BARBARA KREIGER: At age 10, l decided with a friend that we would move to Israel. We made the decision together. Israel had caught my imagination. It was connected to my feeling that I was an outsider, that being Jewish was something other than what my life was defined as.

DAVID BISNO: I didn't know about Israel until I got to Harvard in l957. The German Jewish milieu in St. Louis was very anti-Zionist. It wasn't until Israel became a success, as I saw it, that the Jewish community there turned around and accepted its existence.

BALFOUR BRICKNER: The Reform movement was classically anti- Zionist, and the job of people like Abba Silver and my father Barney Brickner was to move the American Reform rabbinate from assimilation to integration.

DANIEL MUSHER: Reform Jews, in the main, weren't interested in another country. They were Americans. They had a concept of ethical Judaism and a supernatural God that you related to on a personal basis, and they didn't need any ethnic trappings at all much less a country someplace. The Orthodox didn't accept the notion of Zionism because the Meshiach would take care of the whole thing, and the Conservatives were inclined towards the Orthodox.

My grandfather, Mordecai Kaplan, advocated the idea that Judaism is a peoplehood, a civilization as well as a religion. He was a tremendous force in moving the Conservative movement first and then others to a Zionist position.

SUSAN LEVIN SCHLECTER: Our rabbi at Temple Emanuel in Birmingham, Alabama was one of the first Reform rabbis to speak in defense of the State of Israel. He was a Zionist from the word go. That was unusual, to say the least, in Birmingham in the 1950s. In the country, too, at that time. There were Jews who were violently opposed to involvement, in any way, with Israel. A group of people actually left our temple left because of the rabbi's support.

All those cries of dual loyalty were out and about. Why would any Jews in Birmingham want to be accused of dual loyalty? They were, had to be Americans first. It was that feeling of being peripheral, marginal, of being not quite secure in one's own life.

FRANK RICH: As I encountered organized Reform Judaism growing up, many things rubbed me the wrong way. The religious school attempted to imitate secular school with its pop quizzes and homework. Everything was framed in a secular context so that it felt like a kind of a bush league version of regular life without any particular spiritual content. The over-accentuation of Chanukah in relation to other more important Jewish holidays was one of the things that made organized Reform Judaism bogus to me. There was also a certain type of hypocrisy like the ritual that I observed of people paying huge sums of money to have the best seats for the High Holy Days and then not showing up or listening to the World Series through an ear piece. It all had a kind of canned quality; it was like a game that everyone played.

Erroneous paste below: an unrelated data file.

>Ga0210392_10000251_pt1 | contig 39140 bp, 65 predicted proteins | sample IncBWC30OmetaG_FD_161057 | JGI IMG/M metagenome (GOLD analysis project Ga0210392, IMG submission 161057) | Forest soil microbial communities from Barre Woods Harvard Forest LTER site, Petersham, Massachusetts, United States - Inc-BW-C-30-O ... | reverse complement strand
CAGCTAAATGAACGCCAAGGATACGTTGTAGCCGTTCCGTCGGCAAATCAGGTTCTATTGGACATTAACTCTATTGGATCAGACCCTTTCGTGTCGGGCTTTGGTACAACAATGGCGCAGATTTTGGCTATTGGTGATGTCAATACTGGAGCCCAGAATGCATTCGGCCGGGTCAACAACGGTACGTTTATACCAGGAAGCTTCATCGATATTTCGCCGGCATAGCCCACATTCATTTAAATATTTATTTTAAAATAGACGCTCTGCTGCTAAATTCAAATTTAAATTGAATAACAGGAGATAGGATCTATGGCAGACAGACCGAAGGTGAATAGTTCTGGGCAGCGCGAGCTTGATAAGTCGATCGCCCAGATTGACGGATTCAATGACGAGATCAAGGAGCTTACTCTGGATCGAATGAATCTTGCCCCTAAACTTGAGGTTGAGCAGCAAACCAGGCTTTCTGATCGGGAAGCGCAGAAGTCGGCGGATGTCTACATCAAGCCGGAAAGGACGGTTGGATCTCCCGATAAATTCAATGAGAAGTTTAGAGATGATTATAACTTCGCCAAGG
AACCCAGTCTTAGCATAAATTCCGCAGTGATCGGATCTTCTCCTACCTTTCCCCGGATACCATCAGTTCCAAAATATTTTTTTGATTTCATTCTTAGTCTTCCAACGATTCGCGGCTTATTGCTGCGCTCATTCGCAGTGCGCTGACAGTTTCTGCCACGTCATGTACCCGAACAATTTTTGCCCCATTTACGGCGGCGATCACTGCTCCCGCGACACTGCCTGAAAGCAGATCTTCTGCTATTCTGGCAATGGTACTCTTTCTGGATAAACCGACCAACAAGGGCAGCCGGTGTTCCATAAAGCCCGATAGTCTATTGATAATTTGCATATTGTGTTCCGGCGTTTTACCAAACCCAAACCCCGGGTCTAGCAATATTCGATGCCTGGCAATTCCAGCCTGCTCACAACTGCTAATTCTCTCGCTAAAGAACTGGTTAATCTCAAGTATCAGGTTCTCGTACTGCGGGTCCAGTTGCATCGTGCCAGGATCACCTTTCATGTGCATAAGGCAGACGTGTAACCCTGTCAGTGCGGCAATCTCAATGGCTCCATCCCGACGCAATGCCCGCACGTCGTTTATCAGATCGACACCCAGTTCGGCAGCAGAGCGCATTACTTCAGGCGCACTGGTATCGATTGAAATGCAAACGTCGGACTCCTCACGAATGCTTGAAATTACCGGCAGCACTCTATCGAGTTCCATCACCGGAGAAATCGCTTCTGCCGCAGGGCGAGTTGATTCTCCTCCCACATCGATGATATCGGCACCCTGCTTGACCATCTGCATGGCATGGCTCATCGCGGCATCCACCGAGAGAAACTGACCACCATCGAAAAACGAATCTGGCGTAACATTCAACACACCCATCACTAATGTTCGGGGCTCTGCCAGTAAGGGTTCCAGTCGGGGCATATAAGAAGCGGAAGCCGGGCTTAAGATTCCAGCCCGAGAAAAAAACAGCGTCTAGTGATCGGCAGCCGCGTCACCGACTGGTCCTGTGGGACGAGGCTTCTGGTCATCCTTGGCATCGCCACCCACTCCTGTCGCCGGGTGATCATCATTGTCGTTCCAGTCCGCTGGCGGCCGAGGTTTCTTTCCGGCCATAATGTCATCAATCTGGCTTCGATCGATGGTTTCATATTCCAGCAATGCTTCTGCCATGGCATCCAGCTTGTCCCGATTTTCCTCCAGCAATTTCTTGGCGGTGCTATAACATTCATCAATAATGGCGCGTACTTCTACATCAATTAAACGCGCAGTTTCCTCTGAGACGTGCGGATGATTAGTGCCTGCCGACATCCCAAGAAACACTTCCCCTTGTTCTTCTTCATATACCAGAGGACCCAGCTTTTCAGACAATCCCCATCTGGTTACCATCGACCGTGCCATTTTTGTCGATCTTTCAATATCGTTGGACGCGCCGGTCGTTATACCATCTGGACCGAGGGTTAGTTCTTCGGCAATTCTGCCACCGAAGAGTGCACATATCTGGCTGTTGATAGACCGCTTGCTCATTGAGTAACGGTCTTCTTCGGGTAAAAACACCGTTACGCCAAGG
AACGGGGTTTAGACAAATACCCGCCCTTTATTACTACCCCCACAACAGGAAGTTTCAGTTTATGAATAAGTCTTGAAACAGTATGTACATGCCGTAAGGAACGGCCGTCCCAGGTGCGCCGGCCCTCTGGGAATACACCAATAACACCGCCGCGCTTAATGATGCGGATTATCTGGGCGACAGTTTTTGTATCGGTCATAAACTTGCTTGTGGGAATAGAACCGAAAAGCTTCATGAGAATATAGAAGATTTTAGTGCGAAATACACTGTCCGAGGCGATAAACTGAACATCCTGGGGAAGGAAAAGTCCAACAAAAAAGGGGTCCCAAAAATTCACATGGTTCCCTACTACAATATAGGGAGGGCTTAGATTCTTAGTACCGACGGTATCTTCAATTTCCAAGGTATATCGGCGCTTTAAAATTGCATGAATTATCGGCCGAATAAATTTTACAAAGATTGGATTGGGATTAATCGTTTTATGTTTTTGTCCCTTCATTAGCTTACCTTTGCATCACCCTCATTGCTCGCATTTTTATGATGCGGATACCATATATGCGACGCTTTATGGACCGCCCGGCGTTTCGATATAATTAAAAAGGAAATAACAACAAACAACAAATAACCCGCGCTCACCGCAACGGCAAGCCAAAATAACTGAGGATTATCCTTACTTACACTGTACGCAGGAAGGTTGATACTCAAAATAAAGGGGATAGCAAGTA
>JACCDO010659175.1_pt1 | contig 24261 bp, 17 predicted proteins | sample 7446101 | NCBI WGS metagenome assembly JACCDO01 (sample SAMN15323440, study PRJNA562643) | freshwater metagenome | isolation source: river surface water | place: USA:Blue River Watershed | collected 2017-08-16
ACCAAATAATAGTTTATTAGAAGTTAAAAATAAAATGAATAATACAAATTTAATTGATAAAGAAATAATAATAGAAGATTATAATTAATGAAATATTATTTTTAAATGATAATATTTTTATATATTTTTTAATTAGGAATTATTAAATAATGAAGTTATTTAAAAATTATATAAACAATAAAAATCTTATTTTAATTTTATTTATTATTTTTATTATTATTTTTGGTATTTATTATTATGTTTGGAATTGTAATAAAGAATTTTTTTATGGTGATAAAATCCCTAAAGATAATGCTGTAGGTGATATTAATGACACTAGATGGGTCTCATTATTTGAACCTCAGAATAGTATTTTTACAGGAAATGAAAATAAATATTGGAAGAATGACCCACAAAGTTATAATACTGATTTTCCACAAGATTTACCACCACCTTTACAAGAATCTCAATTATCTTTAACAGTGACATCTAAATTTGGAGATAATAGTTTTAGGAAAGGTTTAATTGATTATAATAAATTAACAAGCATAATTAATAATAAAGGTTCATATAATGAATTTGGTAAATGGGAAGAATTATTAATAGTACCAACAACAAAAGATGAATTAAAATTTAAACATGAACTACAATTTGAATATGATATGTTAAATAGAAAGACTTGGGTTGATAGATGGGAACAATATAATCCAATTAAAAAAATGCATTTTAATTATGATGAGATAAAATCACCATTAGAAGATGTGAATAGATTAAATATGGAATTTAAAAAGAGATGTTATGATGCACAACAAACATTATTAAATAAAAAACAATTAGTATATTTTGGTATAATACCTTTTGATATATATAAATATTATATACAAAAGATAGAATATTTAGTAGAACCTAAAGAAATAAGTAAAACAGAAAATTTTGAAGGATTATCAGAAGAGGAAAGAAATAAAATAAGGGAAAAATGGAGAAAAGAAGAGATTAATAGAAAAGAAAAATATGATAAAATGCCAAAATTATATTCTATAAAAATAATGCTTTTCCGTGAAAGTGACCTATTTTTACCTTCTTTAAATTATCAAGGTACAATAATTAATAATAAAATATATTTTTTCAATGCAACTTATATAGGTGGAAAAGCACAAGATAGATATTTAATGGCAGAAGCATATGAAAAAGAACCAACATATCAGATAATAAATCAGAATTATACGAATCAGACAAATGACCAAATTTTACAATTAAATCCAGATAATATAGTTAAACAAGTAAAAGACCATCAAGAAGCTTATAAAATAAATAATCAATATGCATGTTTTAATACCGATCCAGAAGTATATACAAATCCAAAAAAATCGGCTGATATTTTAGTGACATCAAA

But if the liturgical aspect and the practice of Judaism were peripheral, what was not peripheral was the feeling of identification with a people who have a history, a history that always struck me as fascinating. Even though she did not belong to a synagogue the entire time I was growing up, my mother thought of herself as a Jew. She was extremely interested in all aspects of Jewish history, was a Zionist.

That's what I inherited. I identified with Israel. It was very important, particularly for someone who grew up in the l950s when the assurance that there would be an Israel was far more precarious than it is now.

NATALIE COHEN MONTELEONE: When I was a teenager, I had this great desire to go to Israel, not so much for religious reasons, as for romantic ones. I expected Paul Newman to be there waiting for me when I got off the airplane.

JIM SLEEPER: Growing up as a Jew in Springfield, Mass. in the 1950s, you had your parent's memories, your going to your grandparents' home in Worcester for the High Holidays, and a suburban temple. That was it. One of my mother's favorite stories was when her mother was away for a few days, and my father said "C'mon I'm gonna cook you some bacon." My grandmother comes back unexpectedly while he's frying bacon. She has kiniptions. She's shaking out the curtains. But it's all "What will the neighbors think?" It's not some internal deep belief. It's a shanda. The whole thing was held together not by some internal faith but by not wanting to lose face in a communal way of life.